August 31, 2011 in Business

Nosbaum returns to Itron as CEO

By The Spokesman-Review
 
Dan Pelle photo

LeRoy Nosbaum is Itron’s CEO again.
(Full-size photo)

LeRoy Nosbaum reclaimed his executive parking spot at Itron Wednesday afternoon.

After a 20-month retirement, Itron’s former CEO was reinstated to that job by the Liberty Lake company’s board of directors.

Nosbaum, 65, guided Itron through significant growth from 2000 to 2009. Itron is the area’s largest publicly traded company in total sales and market capitalization.

Malcolm Unsworth took over for Nosbaum in December 2009, and also held the posts of president and board member. He has retired from all three of those posts, according to a news release. He joined Itron in 2004 after more than 20 years working for competitor Schlumberger.

Nosbaum said he told Itron’s board of directors he was happy being retired, but was willing to return to offset a 33 percent stock erosion that stretches over the last 18 months.

Initially spun from Spokane power utility Avista Corp. in 1977, Itron has become the leading hardware maker and service provider for the electric, gas and water utility industry. Its 2010 sales were $2.3 billion.

Two analysts said the appointment was well-timed and a necessary move.

“Itron’s stock has been extremely weak lately,” said Ryan Connors, an analyst with Janney Montgomery Scott LLC. But its stock price doesn’t fully reflect Itron’s market value, he said.

“While we believe Mr. Unsworth did a solid job in the CEO position, it’s not surprising the board decided it was time for a change given the languishing stock price,” Connors said.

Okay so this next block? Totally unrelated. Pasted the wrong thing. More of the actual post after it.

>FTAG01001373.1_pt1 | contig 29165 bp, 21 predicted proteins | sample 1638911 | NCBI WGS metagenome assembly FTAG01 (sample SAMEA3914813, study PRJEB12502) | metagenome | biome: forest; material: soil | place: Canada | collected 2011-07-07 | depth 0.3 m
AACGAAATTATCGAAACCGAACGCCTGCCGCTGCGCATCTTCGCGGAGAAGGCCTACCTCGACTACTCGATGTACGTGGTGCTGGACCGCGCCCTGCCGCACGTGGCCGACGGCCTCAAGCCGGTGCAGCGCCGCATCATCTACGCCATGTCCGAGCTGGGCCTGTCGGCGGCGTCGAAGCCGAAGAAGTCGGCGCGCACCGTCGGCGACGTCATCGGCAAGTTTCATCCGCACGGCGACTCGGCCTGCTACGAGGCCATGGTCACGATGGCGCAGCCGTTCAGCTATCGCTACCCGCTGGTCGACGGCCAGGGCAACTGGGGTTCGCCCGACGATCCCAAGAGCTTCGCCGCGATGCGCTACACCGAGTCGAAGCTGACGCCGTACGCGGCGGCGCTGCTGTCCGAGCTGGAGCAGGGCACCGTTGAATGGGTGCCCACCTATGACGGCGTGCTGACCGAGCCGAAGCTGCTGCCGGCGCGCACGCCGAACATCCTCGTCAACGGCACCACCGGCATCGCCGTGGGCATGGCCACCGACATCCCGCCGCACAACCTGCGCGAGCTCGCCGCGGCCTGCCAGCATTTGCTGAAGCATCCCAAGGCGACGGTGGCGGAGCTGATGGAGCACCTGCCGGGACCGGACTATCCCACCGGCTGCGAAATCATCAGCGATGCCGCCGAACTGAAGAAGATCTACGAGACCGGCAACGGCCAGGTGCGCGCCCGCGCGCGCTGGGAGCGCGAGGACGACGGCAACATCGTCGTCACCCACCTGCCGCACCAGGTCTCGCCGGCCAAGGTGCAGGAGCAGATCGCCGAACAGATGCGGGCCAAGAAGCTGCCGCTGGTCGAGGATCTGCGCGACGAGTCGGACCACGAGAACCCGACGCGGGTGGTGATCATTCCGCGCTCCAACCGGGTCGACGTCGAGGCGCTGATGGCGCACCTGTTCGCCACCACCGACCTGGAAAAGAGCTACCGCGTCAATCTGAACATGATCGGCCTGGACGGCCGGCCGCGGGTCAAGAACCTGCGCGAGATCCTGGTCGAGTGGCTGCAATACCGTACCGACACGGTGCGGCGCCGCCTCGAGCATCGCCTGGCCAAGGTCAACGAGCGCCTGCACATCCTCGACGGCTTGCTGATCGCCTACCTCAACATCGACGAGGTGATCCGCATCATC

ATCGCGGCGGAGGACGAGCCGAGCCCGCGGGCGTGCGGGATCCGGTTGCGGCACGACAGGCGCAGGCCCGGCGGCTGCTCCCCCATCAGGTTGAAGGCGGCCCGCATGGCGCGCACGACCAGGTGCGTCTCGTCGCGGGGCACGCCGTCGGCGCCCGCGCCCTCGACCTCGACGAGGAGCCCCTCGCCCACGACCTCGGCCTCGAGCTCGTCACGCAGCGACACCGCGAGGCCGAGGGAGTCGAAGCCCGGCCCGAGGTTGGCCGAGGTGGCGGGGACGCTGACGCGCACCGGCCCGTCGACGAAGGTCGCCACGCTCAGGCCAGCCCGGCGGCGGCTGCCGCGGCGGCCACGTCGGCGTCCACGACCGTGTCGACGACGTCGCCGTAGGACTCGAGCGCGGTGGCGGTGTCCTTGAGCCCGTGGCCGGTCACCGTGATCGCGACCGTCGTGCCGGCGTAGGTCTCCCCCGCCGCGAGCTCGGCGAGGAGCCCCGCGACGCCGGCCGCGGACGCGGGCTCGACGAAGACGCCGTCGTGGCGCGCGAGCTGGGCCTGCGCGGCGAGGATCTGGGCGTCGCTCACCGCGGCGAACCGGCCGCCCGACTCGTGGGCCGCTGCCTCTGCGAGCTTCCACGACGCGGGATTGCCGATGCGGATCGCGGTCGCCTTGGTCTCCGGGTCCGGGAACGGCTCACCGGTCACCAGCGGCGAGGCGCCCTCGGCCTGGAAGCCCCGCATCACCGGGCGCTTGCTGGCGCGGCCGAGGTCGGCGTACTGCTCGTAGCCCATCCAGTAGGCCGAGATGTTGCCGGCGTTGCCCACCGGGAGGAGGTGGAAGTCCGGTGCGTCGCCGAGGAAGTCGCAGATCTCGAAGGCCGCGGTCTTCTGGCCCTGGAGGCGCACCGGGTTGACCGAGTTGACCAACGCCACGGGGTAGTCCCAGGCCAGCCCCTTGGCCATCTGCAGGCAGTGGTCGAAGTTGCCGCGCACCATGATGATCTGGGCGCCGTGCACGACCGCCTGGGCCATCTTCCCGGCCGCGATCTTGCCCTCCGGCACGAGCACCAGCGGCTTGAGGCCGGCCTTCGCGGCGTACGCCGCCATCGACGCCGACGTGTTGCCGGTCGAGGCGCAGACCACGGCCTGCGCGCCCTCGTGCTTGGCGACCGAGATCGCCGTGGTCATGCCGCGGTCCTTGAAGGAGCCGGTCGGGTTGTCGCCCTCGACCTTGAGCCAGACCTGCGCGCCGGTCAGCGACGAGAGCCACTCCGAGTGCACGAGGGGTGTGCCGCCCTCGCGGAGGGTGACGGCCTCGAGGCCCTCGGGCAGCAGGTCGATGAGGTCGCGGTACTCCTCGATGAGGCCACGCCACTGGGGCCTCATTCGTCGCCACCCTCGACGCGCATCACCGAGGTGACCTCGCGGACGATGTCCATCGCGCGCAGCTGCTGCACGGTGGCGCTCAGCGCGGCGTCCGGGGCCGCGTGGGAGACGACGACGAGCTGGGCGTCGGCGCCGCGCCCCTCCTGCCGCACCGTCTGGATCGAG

Michael Horwitz, managing director with Robert W. Baird, based in Milwaukee, said the board move was timely and savvy in going back to the man who helped Itron grow to the size it is.

“LeRoy was the guy who won some very large deals for Itron in his time there,” Horwitz said. “LeRoy must be feeling pretty confident in his ability to get things changed,” he added.

Horwitz said he suspects Itron will have to make some operating adjustments over the next 90 days before the investor community looks closely at the company’s stock.

Nosbaum said he’s watched the company’s stock slide since 2010 and concluded the problem has been a struggle to explain its long-term strategy to investors and customers.

“Today we’re financially strong as a company. We’re doing very well in the business we’re in. Now we have to plan for the next future of Itron, and to continue to grow and to be successful around the world,” he said.

Nosbaum did not set a specific timeline for his second round as CEO.

He said he had two goals: “First, to develop a clear action plan and a long-term strategy, and make sure internally that we’re all on that road and moving in that direction.”

The second, he added, is to find a successor “who is comfortable in the view of our investors, our customers and our employees.”


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